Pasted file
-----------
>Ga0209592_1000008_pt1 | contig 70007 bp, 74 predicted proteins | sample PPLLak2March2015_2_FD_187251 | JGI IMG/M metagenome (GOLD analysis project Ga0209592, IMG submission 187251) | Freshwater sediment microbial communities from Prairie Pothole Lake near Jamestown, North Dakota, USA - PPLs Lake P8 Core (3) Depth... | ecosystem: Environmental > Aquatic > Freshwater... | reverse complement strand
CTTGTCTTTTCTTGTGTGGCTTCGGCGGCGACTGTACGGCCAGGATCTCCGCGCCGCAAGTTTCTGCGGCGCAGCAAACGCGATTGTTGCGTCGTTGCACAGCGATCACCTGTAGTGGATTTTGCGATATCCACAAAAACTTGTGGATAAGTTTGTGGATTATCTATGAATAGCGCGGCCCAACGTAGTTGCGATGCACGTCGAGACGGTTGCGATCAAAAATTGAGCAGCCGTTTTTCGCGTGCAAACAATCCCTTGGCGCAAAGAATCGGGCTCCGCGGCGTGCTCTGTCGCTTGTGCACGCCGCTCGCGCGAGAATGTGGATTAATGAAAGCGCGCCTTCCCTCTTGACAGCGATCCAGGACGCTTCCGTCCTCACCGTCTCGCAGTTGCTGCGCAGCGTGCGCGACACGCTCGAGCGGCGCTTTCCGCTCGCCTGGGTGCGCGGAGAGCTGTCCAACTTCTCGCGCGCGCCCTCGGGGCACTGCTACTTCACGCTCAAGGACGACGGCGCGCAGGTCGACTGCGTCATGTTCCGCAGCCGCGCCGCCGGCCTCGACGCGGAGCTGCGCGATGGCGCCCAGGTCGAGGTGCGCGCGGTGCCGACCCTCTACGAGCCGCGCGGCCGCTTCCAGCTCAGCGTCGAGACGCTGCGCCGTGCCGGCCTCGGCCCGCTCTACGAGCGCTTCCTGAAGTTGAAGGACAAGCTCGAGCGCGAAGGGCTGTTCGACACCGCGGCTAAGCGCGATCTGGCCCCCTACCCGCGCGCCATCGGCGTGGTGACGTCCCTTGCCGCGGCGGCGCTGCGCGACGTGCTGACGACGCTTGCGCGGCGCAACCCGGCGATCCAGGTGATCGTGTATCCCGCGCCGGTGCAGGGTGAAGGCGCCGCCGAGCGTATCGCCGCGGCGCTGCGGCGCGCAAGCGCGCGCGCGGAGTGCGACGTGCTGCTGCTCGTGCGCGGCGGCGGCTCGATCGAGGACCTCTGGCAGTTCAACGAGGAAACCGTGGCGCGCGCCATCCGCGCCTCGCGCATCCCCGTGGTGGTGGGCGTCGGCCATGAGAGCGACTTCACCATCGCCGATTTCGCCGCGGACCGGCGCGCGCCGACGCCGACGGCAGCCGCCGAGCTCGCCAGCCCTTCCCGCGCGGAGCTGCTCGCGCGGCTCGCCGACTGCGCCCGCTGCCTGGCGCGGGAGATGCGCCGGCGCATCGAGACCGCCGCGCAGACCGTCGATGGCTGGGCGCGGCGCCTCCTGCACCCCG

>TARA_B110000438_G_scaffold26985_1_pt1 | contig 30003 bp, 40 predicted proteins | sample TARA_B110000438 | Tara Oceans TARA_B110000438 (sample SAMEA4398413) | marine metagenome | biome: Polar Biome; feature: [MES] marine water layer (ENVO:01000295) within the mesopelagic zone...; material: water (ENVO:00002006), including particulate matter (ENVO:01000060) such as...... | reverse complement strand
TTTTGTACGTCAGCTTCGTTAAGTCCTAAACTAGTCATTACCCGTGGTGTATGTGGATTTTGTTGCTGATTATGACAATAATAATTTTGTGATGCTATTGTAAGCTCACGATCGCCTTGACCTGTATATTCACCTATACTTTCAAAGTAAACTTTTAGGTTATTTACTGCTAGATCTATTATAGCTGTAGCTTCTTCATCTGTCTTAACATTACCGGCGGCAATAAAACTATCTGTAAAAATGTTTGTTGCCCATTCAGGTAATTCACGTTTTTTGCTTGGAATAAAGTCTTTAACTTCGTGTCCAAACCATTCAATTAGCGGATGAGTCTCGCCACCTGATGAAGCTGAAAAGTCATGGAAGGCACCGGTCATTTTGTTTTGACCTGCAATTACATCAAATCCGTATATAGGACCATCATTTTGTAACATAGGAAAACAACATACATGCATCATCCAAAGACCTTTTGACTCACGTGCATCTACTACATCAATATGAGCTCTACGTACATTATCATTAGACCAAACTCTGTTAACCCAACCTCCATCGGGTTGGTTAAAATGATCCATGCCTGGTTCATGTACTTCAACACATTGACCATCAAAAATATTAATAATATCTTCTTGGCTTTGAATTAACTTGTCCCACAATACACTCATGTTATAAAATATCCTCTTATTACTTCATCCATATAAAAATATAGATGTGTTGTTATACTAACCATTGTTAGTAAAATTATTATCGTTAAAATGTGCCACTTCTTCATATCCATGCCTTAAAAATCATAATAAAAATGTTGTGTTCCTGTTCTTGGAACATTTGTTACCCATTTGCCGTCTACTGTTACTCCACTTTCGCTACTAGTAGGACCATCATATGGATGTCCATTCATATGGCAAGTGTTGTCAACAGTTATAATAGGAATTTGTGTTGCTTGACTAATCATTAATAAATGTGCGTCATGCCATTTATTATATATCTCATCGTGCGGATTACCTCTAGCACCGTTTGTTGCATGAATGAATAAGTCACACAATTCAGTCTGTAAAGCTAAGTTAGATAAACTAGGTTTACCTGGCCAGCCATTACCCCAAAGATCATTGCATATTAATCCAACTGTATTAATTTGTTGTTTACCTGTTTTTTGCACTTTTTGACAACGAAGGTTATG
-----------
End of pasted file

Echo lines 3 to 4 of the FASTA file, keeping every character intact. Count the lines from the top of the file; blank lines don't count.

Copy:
>TARA_B110000438_G_scaffold26985_1_pt1 | contig 30003 bp, 40 predicted proteins | sample TARA_B110000438 | Tara Oceans TARA_B110000438 (sample SAMEA4398413) | marine metagenome | biome: Polar Biome; feature: [MES] marine water layer (ENVO:01000295) within the mesopelagic zone...; material: water (ENVO:00002006), including particulate matter (ENVO:01000060) such as...... | reverse complement strand
TTTTGTACGTCAGCTTCGTTAAGTCCTAAACTAGTCATTACCCGTGGTGTATGTGGATTTTGTTGCTGATTATGACAATAATAATTTTGTGATGCTATTGTAAGCTCACGATCGCCTTGACCTGTATATTCACCTATACTTTCAAAGTAAACTTTTAGGTTATTTACTGCTAGATCTATTATAGCTGTAGCTTCTTCATCTGTCTTAACATTACCGGCGGCAATAAAACTATCTGTAAAAATGTTTGTTGCCCATTCAGGTAATTCACGTTTTTTGCTTGGAATAAAGTCTTTAACTTCGTGTCCAAACCATTCAATTAGCGGATGAGTCTCGCCACCTGATGAAGCTGAAAAGTCATGGAAGGCACCGGTCATTTTGTTTTGACCTGCAATTACATCAAATCCGTATATAGGACCATCATTTTGTAACATAGGAAAACAACATACATGCATCATCCAAAGACCTTTTGACTCACGTGCATCTACTACATCAATATGAGCTCTACGTACATTATCATTAGACCAAACTCTGTTAACCCAACCTCCATCGGGTTGGTTAAAATGATCCATGCCTGGTTCATGTACTTCAACACATTGACCATCAAAAATATTAATAATATCTTCTTGGCTTTGAATTAACTTGTCCCACAATACACTCATGTTATAAAATATCCTCTTATTACTTCATCCATATAAAAATATAGATGTGTTGTTATACTAACCATTGTTAGTAAAATTATTATCGTTAAAATGTGCCACTTCTTCATATCCATGCCTTAAAAATCATAATAAAAATGTTGTGTTCCTGTTCTTGGAACATTTGTTACCCATTTGCCGTCTACTGTTACTCCACTTTCGCTACTAGTAGGACCATCATATGGATGTCCATTCATATGGCAAGTGTTGTCAACAGTTATAATAGGAATTTGTGTTGCTTGACTAATCATTAATAAATGTGCGTCATGCCATTTATTATATATCTCATCGTGCGGATTACCTCTAGCACCGTTTGTTGCATGAATGAATAAGTCACACAATTCAGTCTGTAAAGCTAAGTTAGATAAACTAGGTTTACCTGGCCAGCCATTACCCCAAAGATCATTGCATATTAATCCAACTGTATTAATTTGTTGTTTACCTGTTTTTTGCACTTTTTGACAACGAAGGTTATG